Amid the wasteland of the Salton Sea, a miraculous but challenging oasis is born
It came as a bittersweet surprise to biologists and government agencies monitoring the steadily shrinking Salton Sea's slide toward death by choking dust storms and salt.
Thousands of acres of exposed lake bed have become, of all things, the unintended beneficiaries of lush marshlands that are homes for endangered birds and fish at the outlets of agricultural and urban runoff that used to flow directly into the Salton Sea.
These unmanaged flows, scientists say, are flushing salinity out of the soil and forming freshwater ponds on the lake's margins, which are attracting cattails and grasses. They, in turn, are attracting insects, which are enticing federally endangered desert pupfish and birds such as the Yuma Ridgway's rail.
"Beautiful, isn't it?" Tom Anderson, a biologist with the U.S. Fish and Wildlife Service, said on a recent weekday, admiring a swath of cattails at the southern end of the lake filled with the chattering sounds of endangered rails creeping through the dense vegetation. "Not exactly the gloom-and-doom apocalypse some people have been predicting for this place, is it?"
This is not a simple tale of nature's joyful bounty, however. So unexpected were the wetlands that they may stand as major obstacles to the construction of long-delayed projects designed to restore saltwater fisheries and control clouds of dust rolling off expanses of exposed lake bed.
The projects include building a series of ponds and water-transfer systems across about 29,000 acres at a cost of about $383 million, officials said. Some of that acreage is suddenly home to wetlands and their endangered inhabitants, which would need to be protected during the course of any development. That could lead to further delays in the restoration projects at a time when air quality and environmental conditions in the area are worsening.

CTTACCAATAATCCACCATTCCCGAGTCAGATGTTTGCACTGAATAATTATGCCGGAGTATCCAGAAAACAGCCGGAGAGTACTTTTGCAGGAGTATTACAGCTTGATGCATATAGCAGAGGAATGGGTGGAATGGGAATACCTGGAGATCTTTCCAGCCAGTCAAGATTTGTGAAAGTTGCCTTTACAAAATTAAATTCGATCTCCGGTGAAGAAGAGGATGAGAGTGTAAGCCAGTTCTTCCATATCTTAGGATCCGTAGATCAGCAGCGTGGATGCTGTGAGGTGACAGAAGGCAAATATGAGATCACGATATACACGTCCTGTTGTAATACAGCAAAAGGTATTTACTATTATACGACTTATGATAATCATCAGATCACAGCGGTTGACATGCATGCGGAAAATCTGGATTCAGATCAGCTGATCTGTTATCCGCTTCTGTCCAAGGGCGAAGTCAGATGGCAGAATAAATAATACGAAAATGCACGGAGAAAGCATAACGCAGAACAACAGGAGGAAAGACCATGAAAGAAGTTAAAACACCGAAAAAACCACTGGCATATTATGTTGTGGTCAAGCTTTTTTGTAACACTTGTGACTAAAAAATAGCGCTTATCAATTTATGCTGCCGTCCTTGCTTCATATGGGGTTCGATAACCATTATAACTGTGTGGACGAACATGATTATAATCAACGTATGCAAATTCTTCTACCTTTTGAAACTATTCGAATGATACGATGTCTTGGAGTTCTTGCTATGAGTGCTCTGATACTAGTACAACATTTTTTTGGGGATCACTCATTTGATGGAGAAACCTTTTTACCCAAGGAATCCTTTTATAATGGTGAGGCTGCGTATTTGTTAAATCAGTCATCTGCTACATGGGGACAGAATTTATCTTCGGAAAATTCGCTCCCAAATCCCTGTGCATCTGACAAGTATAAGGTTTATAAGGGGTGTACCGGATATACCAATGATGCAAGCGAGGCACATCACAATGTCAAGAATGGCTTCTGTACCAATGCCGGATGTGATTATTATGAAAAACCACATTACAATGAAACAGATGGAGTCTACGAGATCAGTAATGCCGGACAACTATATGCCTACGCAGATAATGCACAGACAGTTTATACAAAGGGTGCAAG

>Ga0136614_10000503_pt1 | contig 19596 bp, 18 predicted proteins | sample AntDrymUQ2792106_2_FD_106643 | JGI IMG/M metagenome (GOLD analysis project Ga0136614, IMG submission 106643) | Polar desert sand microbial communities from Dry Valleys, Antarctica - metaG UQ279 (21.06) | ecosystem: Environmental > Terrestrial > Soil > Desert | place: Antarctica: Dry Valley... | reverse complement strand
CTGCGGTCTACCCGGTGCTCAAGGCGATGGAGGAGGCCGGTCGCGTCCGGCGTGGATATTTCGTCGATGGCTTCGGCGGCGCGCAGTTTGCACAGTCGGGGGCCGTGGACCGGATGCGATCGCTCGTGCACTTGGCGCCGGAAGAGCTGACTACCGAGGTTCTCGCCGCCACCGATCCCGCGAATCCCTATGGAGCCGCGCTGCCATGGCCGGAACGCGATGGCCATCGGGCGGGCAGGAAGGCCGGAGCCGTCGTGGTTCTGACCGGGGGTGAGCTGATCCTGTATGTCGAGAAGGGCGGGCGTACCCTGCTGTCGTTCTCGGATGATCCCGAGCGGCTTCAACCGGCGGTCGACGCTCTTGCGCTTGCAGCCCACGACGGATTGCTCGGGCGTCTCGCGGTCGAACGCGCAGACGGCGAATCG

"The state team is coordinating with various partners to survey and inventory these locations," Arturo Delgado, assistant secretary for Salton Sea policy at the California Natural Resources Agency, said of the wetlands. "We are evaluating the ability to capitalize on these naturally establishing wetland areas and include them as appropriate in the Salton Sea Management Program."
The water level has dropped 7 feet over the last 15 years at the Salton Sea, a non-draining body of water—which is what makes it a sea and not a lake—with no ability to cleanse itself. Trapped in its waters are salt and nutrient-laden agricultural runoff from surrounding farms, as well as metals and bacterial pollution that flow in from Mexico's New River.
"My recommendation is that folks start managing the flows of runoff and leave a lot of these wetlands alone," Anderson said. "They're doing a fine job of suppressing dust and producing entirely new thriving ecosystems at no cost to taxpayers."